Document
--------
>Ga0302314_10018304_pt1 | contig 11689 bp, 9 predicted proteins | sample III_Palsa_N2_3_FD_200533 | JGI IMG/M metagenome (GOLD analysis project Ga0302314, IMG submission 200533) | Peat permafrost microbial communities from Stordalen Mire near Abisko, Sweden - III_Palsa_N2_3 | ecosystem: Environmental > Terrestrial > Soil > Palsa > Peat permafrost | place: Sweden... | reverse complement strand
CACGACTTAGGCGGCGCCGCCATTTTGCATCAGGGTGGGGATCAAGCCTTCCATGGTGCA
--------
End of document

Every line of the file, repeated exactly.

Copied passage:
>Ga0302314_10018304_pt1 | contig 11689 bp, 9 predicted proteins | sample III_Palsa_N2_3_FD_200533 | JGI IMG/M metagenome (GOLD analysis project Ga0302314, IMG submission 200533) | Peat permafrost microbial communities from Stordalen Mire near Abisko, Sweden - III_Palsa_N2_3 | ecosystem: Environmental > Terrestrial > Soil > Palsa > Peat permafrost | place: Sweden... | reverse complement strand
CACGACTTAGGCGGCGCCGCCATTTTGCATCAGGGTGGGGATCAAGCCTTCCATGGTGCA